# One-tailed hypothesis decision based on a two-tailed Z test

Computer output:

Test of mu = 77 versus mu not = 77 Variable N Mean StDev malt extract 40 77.458 1.101 Variable 95.0% Conf. Int. Z P-value malt extract ( 77.116, 77.799) 2.63 0.009

Problem: Use the value for $Z$ to test the null hypothesis $H_0$ : m $\leq$ 77.0 versus the ￼￼￼￼￼￼￼￼￼￼￼￼￼￼￼￼￼￼￼￼￼￼￼￼￼￼￼￼￼￼￼￼￼￼￼￼￼￼￼￼one-sided alternative $H_1$ : m > 77.0 at the $\alpha=.05$ level of significance.

My attempt: The $Z$ statistic will not change, so we should calculate $z_{\alpha}$ and see whether $Z<z_{\alpha}$ or $Z>z_{\alpha}$. $z_{\alpha}=\Phi^{-1}(1-0.05)=1.645$. Since $Z>z_{\alpha}$ we reject $H_0$. However, decision based on the p-value should give the same result, right? The one-tailed p-value is $0.009/2=0.0045$, which is less than $\alpha=0.05$, so we fail to reject $H_0$. What am I missing?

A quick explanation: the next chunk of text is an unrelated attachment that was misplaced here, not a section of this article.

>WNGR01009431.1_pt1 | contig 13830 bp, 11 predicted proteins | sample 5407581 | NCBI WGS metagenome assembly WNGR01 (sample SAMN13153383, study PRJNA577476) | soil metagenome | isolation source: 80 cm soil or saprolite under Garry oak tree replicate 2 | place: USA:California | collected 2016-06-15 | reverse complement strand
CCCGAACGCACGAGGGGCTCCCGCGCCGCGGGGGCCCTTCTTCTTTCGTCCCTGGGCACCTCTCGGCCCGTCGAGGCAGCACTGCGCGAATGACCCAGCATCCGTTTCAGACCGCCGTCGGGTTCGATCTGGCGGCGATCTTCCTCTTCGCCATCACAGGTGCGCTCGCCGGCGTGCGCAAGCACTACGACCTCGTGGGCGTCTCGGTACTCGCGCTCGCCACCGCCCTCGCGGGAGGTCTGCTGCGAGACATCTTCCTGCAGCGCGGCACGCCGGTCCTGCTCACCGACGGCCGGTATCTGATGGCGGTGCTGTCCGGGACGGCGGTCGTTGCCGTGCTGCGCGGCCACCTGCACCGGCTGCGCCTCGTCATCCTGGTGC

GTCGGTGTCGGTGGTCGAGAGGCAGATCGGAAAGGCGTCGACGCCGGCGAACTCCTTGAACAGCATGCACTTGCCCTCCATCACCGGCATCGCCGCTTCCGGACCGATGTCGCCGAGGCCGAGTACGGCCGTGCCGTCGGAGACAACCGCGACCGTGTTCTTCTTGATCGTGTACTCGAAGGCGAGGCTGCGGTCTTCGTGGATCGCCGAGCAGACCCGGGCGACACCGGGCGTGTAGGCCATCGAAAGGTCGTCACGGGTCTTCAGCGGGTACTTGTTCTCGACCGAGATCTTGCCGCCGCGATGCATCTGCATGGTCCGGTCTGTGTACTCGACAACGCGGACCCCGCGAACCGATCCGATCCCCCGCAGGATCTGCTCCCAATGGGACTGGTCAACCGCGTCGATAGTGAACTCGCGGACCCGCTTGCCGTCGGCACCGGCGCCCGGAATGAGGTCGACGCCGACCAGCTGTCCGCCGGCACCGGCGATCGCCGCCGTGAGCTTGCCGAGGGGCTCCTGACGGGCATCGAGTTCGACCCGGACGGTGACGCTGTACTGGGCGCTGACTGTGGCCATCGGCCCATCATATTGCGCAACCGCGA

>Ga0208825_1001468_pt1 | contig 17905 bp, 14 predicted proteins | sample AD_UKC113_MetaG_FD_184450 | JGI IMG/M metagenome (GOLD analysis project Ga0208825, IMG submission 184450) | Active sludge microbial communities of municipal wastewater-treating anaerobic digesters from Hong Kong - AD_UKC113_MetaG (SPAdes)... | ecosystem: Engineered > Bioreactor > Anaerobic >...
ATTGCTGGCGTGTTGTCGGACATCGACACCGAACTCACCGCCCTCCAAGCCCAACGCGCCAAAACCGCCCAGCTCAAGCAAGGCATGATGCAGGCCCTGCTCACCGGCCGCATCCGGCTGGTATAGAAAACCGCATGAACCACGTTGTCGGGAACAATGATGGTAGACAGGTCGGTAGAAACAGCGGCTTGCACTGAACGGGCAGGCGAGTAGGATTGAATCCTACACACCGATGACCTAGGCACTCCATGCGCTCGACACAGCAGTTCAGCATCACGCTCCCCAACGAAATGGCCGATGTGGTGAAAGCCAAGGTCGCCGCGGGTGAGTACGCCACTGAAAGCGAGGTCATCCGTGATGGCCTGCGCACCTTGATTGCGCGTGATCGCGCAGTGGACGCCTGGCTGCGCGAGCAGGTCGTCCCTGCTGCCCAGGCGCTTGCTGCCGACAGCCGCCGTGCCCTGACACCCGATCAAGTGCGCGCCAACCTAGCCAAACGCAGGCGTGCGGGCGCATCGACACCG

## 1 Answer

The p-value in a hypothesis test tells you the probability that $Z>z^*$ where $z^*$ is the test statistic. So if the p-value is less than the confidence level, we reject $H_0$ in favor of $H_1$, the same result obtained by the critical region process. I think you have just confused the decision rule.

A smaller p-value means a higher significance because it indicates that the hypothesis may not explain the observation enough.